Domestic terrorism bill drafted by Schneider passes House; faces uncertain fate in Senate despite Buffalo killings – Chicago Tribune
A racially-based hate crime that resulted in the deaths of 10 black people last Saturday in Buffalo, New York, prompted the U.S. House of Representatives to vote on the Preventing Domestic Terrorism Act drafted by U.S. Representative Brad Schneider , D-Highland Park.
Schneider first introduced the measure five years ago in cooperation with U.S. Senator Richard Durbin, D-Springfield, who drafted a companion bill in the Senate. Since then, blacks, Latinos, Asians and Jews have been killed in racially or religiously motivated acts of terrorism.
The House passed the bill Wednesday in Washington largely along party lines as pressure mounted for action after the Buffalo shooting. Senator Charles Schumer, D-New York, Senate Majority leader, plans to schedule a vote on the House-approved measure next week, according to a Senate aide.
If approved by the Senate, the legislation authorizes Homeland Terrorism Offices within the Justice Department, Department of Homeland Security and FBI, better equipping the agencies to handle homeland terrorism threats and arrest those responsible.
Although Schneider and Durbin, Senate Majority Whip and Judiciary Committee Chairman, are pleased the bill is headed for a vote after five years, they and others are unsure whether it will spur the country to move away from the wave of racially motivated killings and acts of domestic terror.
“I wish I could say that the tragic Buffalo Massacre will be a turning point, but the events of the past few days suggest that unfortunately will not be the case,” Durbin said in an email. “Improving the federal response to domestic terrorism after another appalling attack should not be a partisan issue. Unfortunately, Congressional Republicans have inexplicably chosen to make one.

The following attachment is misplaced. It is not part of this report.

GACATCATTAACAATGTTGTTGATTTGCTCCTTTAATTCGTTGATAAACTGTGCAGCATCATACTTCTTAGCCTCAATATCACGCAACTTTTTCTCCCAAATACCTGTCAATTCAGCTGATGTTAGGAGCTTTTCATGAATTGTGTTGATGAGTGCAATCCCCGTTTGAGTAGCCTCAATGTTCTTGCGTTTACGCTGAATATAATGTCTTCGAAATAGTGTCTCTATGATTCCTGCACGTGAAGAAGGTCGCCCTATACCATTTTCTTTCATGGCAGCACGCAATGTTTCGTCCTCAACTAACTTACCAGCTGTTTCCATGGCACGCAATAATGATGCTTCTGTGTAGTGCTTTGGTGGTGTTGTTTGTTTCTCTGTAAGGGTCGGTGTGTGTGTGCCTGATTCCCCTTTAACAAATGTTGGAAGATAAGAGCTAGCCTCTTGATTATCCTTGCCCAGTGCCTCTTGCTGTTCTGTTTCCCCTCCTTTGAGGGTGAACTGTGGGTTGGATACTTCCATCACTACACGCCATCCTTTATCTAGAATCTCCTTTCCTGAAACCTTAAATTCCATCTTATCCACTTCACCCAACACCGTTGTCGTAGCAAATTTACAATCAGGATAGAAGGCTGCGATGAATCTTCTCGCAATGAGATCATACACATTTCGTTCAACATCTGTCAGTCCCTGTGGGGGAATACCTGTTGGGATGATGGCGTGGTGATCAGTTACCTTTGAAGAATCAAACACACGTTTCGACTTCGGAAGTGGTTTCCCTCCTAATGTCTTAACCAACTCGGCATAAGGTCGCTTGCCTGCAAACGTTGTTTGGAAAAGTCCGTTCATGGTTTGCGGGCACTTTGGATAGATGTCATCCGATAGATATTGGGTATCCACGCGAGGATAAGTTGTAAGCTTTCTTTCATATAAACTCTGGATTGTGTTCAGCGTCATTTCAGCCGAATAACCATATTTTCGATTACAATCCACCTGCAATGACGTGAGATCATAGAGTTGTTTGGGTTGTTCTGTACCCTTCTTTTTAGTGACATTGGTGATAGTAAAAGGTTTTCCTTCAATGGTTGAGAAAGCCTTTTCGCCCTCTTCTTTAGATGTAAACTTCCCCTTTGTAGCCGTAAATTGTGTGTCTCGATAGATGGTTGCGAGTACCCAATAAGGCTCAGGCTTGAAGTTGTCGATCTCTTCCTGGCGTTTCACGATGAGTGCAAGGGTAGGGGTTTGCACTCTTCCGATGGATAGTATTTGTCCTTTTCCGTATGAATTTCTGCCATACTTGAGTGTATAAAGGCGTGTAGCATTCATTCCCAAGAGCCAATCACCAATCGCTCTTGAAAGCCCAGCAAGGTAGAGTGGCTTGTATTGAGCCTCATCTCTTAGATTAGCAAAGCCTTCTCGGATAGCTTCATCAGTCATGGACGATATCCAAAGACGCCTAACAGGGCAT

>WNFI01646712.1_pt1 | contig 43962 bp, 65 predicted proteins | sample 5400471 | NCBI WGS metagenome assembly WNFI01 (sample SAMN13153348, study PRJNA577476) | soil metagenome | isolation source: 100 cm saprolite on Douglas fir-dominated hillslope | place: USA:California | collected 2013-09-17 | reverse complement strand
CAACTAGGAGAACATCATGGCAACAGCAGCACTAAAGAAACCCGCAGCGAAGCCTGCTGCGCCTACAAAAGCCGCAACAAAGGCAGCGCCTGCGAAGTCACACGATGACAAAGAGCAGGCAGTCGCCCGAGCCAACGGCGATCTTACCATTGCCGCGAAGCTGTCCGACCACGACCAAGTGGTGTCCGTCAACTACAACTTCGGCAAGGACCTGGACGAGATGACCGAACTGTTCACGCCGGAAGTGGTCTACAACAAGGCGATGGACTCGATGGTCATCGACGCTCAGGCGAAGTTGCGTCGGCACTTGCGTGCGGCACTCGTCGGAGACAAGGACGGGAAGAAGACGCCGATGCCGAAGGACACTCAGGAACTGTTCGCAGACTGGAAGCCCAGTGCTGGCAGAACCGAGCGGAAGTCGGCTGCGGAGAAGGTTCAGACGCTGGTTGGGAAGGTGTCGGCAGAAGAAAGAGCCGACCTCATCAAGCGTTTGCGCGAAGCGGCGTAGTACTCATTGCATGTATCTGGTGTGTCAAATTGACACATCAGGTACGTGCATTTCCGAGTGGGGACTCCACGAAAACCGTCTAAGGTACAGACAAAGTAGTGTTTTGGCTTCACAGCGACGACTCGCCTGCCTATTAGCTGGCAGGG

Schneider said there is no magic formula for eradicating domestic terrorism. It will take time, but he hopes that if the bill becomes law, federal agencies can put more emphasis on the issue.
“It’s one more step towards a long-term win,” Schneider said. “This is a long-term effort to fight domestic terrorism. We only have to look at the brutal events of the past weekend to understand why.
U.S. Representative Sean Casten, D-Downers Grove, who represents the southwest portion of Lake County, said in an email that he was hearing from constituents and others concerned about “these horrific” shootings and the pedaling white supremacist ideology.
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“I hope this is the turning point and I am confident that the American people will continue to demand concrete actions to combat white nationalism, hold accomplices accountable, and keep our communities safe,” Casten said.
North Chicago Mayor Leon Rockingham hopes the Buffalo killings will mark a turning point after so many other shootings like the 2015 Mother Emmanuel Church shootings in South Carolina, the Tree of Life Synagogue killings in Pittsburgh in 2018 and 23 people, mostly Latinos, who were shot in El Paso in 2018.
Rockingham said he hopes the federal legislation will make a difference. It has to come at the national level.
“I’m glad to see something is being done to deal with this before something else terrible happens,” Rockingham said.
Passing the Domestic Terrorism Prevention Act through Congress was a five-year project for Schneider and Durbin. It was first introduced at the 115th Congress in 2017 and then again at the 116th in 2019.
Schneider said he passed the House in a voice vote in September 2020 only to be blocked in the Senate by one person — U.S. Sen. Ron Johnson, R-Wisconsin. Schneider continued the effort and does not intend to stop.
“Something needs to be done about violent extremism in the United States,” Schneider said. “This law will give law enforcement the tools they need to keep us safe.”